Ever wonder if insects have tongues, and if so, what do they taste?
Scientists have mapped out the Drosophilia fruit fly equivalent of our tongue and have made some interesting discoveries. Taste receptors are actually located in a variety of places on the fly's body, but its primary taste organ is called the labellum. It's positioned on the creature's head, and it looks like a hairy pair of lips.
The labellum does certainly look different from our tongue, and the genes involved in fruit fly taste are distinct from our own taste genes, but despite all that, taste in insects and mammals works similarly.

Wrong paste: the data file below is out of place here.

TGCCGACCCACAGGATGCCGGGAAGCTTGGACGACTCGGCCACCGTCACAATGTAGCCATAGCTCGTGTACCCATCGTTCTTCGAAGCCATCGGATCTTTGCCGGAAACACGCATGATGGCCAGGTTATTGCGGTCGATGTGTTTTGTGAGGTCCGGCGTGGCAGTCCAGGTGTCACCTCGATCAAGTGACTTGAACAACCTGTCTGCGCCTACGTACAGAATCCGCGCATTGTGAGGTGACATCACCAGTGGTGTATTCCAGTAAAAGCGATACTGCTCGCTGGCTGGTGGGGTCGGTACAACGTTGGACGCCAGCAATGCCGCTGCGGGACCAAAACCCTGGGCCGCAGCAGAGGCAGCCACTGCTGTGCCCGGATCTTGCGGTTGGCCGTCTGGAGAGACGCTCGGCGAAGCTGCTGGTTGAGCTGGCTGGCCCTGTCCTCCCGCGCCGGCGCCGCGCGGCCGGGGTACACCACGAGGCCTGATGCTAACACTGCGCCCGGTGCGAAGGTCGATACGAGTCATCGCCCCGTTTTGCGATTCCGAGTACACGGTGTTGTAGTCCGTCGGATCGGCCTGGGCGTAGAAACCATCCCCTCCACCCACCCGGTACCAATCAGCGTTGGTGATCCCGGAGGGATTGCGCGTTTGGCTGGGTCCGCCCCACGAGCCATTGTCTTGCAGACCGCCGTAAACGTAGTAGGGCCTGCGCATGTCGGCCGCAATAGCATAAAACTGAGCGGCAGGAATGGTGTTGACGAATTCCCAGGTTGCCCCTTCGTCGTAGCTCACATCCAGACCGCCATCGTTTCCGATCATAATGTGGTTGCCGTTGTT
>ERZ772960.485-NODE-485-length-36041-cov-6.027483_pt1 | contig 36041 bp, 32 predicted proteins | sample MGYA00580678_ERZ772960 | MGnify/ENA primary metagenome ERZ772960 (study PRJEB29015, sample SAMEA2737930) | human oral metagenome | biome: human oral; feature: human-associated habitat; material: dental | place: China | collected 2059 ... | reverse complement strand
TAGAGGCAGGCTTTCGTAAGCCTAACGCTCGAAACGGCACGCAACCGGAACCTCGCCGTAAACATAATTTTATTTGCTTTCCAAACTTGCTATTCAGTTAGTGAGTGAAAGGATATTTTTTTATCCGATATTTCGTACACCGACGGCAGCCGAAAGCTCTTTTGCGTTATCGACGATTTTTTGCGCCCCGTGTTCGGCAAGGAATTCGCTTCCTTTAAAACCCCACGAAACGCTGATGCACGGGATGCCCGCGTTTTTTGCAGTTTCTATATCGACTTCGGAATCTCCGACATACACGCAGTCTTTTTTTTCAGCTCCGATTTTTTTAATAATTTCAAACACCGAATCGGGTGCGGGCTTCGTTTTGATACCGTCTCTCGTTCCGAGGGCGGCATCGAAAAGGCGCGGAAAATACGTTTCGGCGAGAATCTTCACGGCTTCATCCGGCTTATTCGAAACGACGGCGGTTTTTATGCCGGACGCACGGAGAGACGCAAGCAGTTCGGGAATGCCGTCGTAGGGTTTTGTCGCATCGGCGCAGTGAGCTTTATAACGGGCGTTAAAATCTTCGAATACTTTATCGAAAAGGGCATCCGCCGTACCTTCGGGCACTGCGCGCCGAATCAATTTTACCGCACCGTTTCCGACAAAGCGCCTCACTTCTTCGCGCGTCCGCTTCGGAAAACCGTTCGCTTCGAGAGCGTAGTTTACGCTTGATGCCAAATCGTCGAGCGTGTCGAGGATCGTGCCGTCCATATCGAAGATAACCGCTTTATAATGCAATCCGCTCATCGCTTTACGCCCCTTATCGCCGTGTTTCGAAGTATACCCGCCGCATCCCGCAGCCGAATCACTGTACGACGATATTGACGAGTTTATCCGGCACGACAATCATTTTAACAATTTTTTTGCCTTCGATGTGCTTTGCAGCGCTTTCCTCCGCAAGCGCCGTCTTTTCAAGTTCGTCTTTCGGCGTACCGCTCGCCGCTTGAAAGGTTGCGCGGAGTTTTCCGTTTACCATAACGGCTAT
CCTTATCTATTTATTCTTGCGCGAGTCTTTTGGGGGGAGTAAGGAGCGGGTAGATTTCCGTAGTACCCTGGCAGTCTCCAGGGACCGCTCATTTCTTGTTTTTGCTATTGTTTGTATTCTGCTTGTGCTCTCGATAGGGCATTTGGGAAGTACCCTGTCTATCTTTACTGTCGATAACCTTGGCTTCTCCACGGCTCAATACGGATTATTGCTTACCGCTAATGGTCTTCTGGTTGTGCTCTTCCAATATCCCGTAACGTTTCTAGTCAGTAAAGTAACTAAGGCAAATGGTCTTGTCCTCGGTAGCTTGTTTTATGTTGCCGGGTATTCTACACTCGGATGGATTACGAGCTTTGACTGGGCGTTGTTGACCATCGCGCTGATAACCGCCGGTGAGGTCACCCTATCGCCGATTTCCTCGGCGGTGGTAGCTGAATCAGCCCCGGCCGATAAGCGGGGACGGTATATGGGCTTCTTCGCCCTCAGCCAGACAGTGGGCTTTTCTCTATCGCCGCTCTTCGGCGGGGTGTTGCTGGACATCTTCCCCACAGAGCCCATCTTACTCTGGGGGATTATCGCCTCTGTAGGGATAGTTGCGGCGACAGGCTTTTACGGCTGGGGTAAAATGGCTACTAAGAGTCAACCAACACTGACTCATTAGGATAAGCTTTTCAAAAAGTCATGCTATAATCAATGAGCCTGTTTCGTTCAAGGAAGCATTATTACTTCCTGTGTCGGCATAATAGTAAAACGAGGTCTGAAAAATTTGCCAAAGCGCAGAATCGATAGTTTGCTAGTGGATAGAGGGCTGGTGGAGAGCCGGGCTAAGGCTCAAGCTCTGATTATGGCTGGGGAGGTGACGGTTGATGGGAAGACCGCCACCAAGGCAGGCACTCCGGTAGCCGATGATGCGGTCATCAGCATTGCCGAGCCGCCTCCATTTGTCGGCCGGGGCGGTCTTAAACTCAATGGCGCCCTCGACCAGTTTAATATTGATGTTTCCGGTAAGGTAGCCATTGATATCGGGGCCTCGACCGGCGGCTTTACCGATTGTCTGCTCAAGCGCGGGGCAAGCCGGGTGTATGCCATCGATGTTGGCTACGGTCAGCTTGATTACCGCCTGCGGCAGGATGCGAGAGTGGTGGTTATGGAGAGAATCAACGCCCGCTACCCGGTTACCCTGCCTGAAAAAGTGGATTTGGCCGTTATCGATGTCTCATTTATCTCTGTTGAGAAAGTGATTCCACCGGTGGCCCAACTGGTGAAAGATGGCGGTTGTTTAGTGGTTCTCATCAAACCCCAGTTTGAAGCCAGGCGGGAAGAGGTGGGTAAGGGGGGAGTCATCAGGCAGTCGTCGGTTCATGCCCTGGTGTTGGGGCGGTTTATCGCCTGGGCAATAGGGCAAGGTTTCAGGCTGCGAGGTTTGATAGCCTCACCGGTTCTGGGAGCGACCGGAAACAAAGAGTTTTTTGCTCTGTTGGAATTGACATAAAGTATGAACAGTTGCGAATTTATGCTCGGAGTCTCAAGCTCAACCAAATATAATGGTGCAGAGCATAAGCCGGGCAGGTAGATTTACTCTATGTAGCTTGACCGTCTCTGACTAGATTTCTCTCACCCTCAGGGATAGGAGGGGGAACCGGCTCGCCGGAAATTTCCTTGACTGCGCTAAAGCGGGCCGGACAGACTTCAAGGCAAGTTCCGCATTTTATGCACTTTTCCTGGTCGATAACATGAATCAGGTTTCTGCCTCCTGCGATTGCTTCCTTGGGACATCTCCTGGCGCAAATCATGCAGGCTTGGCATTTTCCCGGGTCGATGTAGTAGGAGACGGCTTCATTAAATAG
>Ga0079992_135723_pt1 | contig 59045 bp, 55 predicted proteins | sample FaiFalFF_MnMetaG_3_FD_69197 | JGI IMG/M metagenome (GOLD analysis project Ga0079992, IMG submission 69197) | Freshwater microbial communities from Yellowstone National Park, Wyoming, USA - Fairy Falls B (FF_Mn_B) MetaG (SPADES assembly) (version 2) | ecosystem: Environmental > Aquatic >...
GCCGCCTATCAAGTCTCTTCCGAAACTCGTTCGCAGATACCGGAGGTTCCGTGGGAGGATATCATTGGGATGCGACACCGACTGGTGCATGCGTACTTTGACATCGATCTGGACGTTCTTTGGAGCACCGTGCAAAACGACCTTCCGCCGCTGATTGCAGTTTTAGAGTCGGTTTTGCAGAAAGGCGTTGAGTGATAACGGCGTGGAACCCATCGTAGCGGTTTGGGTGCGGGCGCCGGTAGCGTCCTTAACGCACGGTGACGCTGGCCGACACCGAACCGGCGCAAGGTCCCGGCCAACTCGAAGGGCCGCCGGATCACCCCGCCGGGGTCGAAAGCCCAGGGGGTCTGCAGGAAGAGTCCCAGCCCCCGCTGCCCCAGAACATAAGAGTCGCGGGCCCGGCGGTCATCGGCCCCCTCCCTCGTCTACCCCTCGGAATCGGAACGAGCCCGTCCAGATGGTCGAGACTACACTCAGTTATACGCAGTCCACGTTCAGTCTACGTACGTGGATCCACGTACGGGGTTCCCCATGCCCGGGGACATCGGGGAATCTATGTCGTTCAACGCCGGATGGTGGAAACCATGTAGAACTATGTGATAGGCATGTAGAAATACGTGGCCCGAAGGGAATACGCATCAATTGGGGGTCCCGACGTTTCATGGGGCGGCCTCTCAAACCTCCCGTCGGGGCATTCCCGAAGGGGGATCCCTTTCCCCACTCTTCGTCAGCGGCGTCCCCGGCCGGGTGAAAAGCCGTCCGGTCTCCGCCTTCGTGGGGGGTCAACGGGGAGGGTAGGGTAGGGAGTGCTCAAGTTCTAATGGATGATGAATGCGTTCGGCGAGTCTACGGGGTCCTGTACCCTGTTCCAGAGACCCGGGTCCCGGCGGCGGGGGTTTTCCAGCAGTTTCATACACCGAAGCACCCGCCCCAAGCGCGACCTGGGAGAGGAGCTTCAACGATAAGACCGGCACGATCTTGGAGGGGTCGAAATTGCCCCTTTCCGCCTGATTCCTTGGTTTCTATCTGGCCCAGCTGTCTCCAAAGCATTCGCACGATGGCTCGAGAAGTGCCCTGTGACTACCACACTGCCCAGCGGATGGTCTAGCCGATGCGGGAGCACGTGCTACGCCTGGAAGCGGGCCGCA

Taste receptors send signals to the brain, and the fly responds accordingly--it chows down if the brain determines the food is safe, and it looks elsewhere if the food item is determined suspect. In particular, fruit flies respond to sweet and bitter tastes.
They have such a wide variety of combinations of bitter-sensitive tasting cells that scientists believe that when it comes to bitter flavors, fruit flies have more discriminating tastes than us mammals. This knack for tasting bitter flavors may help them distinguish between harmful and safe bacteria on a spoiled piece of fruit.
Understanding taste in insects may lead to better repellants to keep them off our fruit in the first place.